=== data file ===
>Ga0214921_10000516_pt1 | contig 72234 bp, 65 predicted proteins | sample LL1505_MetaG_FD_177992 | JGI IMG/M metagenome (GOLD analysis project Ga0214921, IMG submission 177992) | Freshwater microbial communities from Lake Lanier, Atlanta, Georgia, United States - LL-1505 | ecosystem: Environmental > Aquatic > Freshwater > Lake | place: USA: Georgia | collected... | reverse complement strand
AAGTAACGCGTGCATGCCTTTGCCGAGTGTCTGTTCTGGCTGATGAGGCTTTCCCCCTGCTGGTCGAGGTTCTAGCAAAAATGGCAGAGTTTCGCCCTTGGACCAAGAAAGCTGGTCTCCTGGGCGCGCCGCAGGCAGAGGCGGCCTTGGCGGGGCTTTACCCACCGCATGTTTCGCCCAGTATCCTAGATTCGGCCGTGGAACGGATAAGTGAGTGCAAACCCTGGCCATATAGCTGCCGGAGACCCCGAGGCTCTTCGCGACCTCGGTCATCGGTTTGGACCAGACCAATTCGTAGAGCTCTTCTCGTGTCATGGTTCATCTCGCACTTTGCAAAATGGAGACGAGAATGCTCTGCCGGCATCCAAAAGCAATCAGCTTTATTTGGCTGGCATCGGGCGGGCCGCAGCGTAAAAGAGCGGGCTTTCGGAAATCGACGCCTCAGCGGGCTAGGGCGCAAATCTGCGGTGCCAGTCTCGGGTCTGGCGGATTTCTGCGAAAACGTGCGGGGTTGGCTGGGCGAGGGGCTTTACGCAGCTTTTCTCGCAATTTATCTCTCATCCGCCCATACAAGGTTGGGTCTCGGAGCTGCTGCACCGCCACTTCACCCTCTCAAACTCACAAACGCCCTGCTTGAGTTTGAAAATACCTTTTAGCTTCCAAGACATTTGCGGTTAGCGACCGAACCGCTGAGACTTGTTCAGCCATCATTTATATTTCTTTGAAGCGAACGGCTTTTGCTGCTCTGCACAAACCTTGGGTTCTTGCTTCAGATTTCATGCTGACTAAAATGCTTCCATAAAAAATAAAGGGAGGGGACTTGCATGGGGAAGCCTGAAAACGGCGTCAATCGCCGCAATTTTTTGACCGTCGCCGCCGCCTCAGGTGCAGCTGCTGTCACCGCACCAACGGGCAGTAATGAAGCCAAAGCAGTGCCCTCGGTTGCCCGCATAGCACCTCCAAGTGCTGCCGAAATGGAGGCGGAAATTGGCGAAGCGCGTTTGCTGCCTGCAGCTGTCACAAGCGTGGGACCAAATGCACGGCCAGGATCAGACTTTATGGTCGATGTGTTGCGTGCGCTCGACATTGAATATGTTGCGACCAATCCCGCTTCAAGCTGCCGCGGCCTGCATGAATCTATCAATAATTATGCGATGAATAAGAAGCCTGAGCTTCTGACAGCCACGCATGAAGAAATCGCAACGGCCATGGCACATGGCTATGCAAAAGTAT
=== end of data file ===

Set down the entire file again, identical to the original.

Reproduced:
>Ga0214921_10000516_pt1 | contig 72234 bp, 65 predicted proteins | sample LL1505_MetaG_FD_177992 | JGI IMG/M metagenome (GOLD analysis project Ga0214921, IMG submission 177992) | Freshwater microbial communities from Lake Lanier, Atlanta, Georgia, United States - LL-1505 | ecosystem: Environmental > Aquatic > Freshwater > Lake | place: USA: Georgia | collected... | reverse complement strand
AAGTAACGCGTGCATGCCTTTGCCGAGTGTCTGTTCTGGCTGATGAGGCTTTCCCCCTGCTGGTCGAGGTTCTAGCAAAAATGGCAGAGTTTCGCCCTTGGACCAAGAAAGCTGGTCTCCTGGGCGCGCCGCAGGCAGAGGCGGCCTTGGCGGGGCTTTACCCACCGCATGTTTCGCCCAGTATCCTAGATTCGGCCGTGGAACGGATAAGTGAGTGCAAACCCTGGCCATATAGCTGCCGGAGACCCCGAGGCTCTTCGCGACCTCGGTCATCGGTTTGGACCAGACCAATTCGTAGAGCTCTTCTCGTGTCATGGTTCATCTCGCACTTTGCAAAATGGAGACGAGAATGCTCTGCCGGCATCCAAAAGCAATCAGCTTTATTTGGCTGGCATCGGGCGGGCCGCAGCGTAAAAGAGCGGGCTTTCGGAAATCGACGCCTCAGCGGGCTAGGGCGCAAATCTGCGGTGCCAGTCTCGGGTCTGGCGGATTTCTGCGAAAACGTGCGGGGTTGGCTGGGCGAGGGGCTTTACGCAGCTTTTCTCGCAATTTATCTCTCATCCGCCCATACAAGGTTGGGTCTCGGAGCTGCTGCACCGCCACTTCACCCTCTCAAACTCACAAACGCCCTGCTTGAGTTTGAAAATACCTTTTAGCTTCCAAGACATTTGCGGTTAGCGACCGAACCGCTGAGACTTGTTCAGCCATCATTTATATTTCTTTGAAGCGAACGGCTTTTGCTGCTCTGCACAAACCTTGGGTTCTTGCTTCAGATTTCATGCTGACTAAAATGCTTCCATAAAAAATAAAGGGAGGGGACTTGCATGGGGAAGCCTGAAAACGGCGTCAATCGCCGCAATTTTTTGACCGTCGCCGCCGCCTCAGGTGCAGCTGCTGTCACCGCACCAACGGGCAGTAATGAAGCCAAAGCAGTGCCCTCGGTTGCCCGCATAGCACCTCCAAGTGCTGCCGAAATGGAGGCGGAAATTGGCGAAGCGCGTTTGCTGCCTGCAGCTGTCACAAGCGTGGGACCAAATGCACGGCCAGGATCAGACTTTATGGTCGATGTGTTGCGTGCGCTCGACATTGAATATGTTGCGACCAATCCCGCTTCAAGCTGCCGCGGCCTGCATGAATCTATCAATAATTATGCGATGAATAAGAAGCCTGAGCTTCTGACAGCCACGCATGAAGAAATCGCAACGGCCATGGCACATGGCTATGCAAAAGTAT